Archive for September, 2010


What Can A Cruise Ship Injury Lawyer Do For You?

September 30, 2010

When we are dreaming of a cruise vacation and thinking about how great it will be to relax under sunny skies and have our every whim catered to, we never really think about what could go wrong on our vacation. Practically no one reads the cruise line’s restrictions (which are printed on the cruise ship ticket) or the list of rules and requirements that must be followed if the unthinkable happens and they are injured while on the cruise. Because cruise injury laws are different from other types of personal injury law, if you are involved in an accident or sustain an injury, you need to know what a cruise ship injury lawyer can do for you:

  1. Cruise ship injury lawsuits are required to be filed in Federal Court.  Due to the numerous laws which may apply to your claim, cruise ship injury claims can become very complex. If you do not follow the rules and requirements that accompany your ticket, you run the risk of having the court throw out your personal injury claim against the cruise ship company.
  2. A cruise ship injury attorney will know that most cruise ship tickets contain a one (1) year Statute of Limitations during which a law suit may be filed for an onboard injury. In addition, it probably also requires you to provide the cruise line with notice of your injury, usually within six months of your injury. A cruise ship attorney will work within these parameters to be sure the limitations are met.
  3. Cruise line contracts often contain clauses written to limit your claim. An experienced cruise ship injury lawyer can challenge these clauses and help you get the benefits you deserve.
  4. A claim for compensation against a cruise ship company can often involve other companies that either make equipment or provide services to the cruise ship. A cruise ship accident attorney can research, identify, and litigate against other companies that may be involved. An example is in the case of an onshore excursion accident: the company that chartered the cruise ship land excursion may also be liable for your injuries.
  5. Most cruise ship tickets contain clauses that require you to file in a very specific jurisdiction (usually Seattle, Fort Lauderdale, Miami, or Los Angeles), requiring a cruise ship injury lawyer who is familiar with these juridictions and can effectively represent clients from all over the U.S. and from other countries.
  6. Contacting an experienced cruise ship accident lawyer quickly enables them to document unsafe conditions on the ship and interview witnesses or crew members while they are in port or when they return to port on subsequent sailings.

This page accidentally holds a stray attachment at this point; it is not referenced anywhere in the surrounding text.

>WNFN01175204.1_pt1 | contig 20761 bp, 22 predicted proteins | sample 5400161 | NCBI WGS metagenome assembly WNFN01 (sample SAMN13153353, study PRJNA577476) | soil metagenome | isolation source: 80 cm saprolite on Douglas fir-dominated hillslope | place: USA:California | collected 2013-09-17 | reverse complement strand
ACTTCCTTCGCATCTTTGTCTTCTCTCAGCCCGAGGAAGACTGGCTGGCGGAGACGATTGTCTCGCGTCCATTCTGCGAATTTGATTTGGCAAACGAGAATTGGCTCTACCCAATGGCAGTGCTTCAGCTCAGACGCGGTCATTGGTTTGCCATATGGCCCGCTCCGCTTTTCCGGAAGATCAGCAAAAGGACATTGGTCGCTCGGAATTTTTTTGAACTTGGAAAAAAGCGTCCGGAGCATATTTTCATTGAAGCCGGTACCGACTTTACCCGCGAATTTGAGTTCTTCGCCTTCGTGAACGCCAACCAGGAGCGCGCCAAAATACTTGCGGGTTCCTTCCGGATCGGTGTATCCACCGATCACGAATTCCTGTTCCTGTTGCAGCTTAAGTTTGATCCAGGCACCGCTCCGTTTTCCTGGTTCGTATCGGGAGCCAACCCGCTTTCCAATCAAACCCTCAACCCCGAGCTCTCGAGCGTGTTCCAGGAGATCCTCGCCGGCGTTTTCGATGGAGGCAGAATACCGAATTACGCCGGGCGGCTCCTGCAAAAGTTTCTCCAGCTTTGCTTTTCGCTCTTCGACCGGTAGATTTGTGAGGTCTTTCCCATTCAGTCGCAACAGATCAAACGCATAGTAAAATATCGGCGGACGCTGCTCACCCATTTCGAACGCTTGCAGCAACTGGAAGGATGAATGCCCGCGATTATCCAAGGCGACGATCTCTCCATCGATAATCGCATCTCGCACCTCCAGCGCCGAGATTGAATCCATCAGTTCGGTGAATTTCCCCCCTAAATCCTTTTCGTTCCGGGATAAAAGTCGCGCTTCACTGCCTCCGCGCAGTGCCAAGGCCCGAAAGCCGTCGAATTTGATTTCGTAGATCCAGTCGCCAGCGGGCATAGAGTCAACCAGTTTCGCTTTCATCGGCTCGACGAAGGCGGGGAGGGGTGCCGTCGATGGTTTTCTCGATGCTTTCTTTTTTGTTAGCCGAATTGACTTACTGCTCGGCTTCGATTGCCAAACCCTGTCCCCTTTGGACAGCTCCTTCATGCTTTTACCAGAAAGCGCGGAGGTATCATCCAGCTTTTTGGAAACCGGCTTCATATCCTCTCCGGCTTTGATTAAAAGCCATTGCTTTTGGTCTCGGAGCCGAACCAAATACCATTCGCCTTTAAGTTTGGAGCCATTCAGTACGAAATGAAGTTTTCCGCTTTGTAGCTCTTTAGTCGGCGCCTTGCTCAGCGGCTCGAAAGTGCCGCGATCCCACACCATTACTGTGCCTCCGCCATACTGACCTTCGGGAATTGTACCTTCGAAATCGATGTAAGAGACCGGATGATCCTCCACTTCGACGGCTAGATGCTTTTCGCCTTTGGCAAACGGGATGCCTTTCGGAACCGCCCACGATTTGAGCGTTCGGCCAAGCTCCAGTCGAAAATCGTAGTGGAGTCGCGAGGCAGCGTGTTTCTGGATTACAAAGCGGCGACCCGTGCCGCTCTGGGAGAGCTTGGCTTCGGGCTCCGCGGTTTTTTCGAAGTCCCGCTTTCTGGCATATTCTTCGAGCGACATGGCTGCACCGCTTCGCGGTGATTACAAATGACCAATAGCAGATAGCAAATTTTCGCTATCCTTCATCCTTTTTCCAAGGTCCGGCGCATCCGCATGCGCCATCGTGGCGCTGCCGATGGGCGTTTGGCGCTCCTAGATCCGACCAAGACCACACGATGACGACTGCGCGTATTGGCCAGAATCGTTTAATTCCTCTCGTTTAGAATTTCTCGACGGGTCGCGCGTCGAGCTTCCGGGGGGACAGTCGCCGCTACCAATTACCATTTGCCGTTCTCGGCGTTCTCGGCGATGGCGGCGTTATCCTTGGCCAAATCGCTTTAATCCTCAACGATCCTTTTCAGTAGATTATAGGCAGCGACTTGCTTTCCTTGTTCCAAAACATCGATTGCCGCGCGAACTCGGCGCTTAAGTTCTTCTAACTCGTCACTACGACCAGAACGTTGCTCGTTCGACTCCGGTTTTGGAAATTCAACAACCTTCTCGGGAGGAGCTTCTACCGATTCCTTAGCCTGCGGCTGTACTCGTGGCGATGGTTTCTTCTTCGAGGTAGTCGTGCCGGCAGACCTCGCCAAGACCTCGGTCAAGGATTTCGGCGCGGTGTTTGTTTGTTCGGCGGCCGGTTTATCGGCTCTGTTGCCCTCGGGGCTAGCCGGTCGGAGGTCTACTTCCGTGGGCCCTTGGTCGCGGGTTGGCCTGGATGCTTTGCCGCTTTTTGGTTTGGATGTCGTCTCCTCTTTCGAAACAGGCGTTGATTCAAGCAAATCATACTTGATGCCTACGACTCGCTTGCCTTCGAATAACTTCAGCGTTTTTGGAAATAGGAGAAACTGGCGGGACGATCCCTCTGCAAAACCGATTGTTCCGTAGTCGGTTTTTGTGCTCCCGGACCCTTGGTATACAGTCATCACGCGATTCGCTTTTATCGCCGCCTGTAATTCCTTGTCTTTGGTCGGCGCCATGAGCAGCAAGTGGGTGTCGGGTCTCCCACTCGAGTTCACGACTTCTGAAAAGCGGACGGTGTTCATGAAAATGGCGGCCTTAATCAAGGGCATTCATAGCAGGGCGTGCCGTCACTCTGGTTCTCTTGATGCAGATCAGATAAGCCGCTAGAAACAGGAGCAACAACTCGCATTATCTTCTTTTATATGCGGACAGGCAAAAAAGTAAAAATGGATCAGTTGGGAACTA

7. Federal Rules of Civil Procedure do not allow an individual person to represent themselves in Federal Court.  As such, if you are going to file a claim for compensation for a cruise ship accident, you should speak to an experienced cruise ship accident attorney soon after your accident occurs.  Although an individual can try to settle his/her claim with the cruise ship company prior to filing suit, the individual will most likely be given a low settlement offer just so they have the opportunity to settle quickly.  However, to get the full value of your claim, you should speak with an experienced cruise ship accident lawyer.

For more information, contact cruise ship injury lawyer Joseph M. Maus at 1-866-556-5529 or email him today. Mr. Maus provides a free, no obligation consultation to answer your questions and help you determine if you have a claim against your cruise line. He is an experienced Florida cruise ship injury lawyer who has handled thousands of claims ranging from slip and trip and falls, sexual assault, cruise ship viruses and violations of safety and cleanliness standards, injuries during onshore excursions, and many other types of claims which are related to cruise ships.   His office handles claims on a contingent basis which means there are no attorney’s fees charged unless a recovery is made on your behalf. Mr. Maus is licensed to practice throughout the State of Florida, in the Southern and Middle Districts of the United States District Court, and is licensed to practice before the United States Supreme Court and is an “AV” rated by Martindale Hubbell, the highest legal ability rating awarded, and the highest ethical rating awarded to attorneys.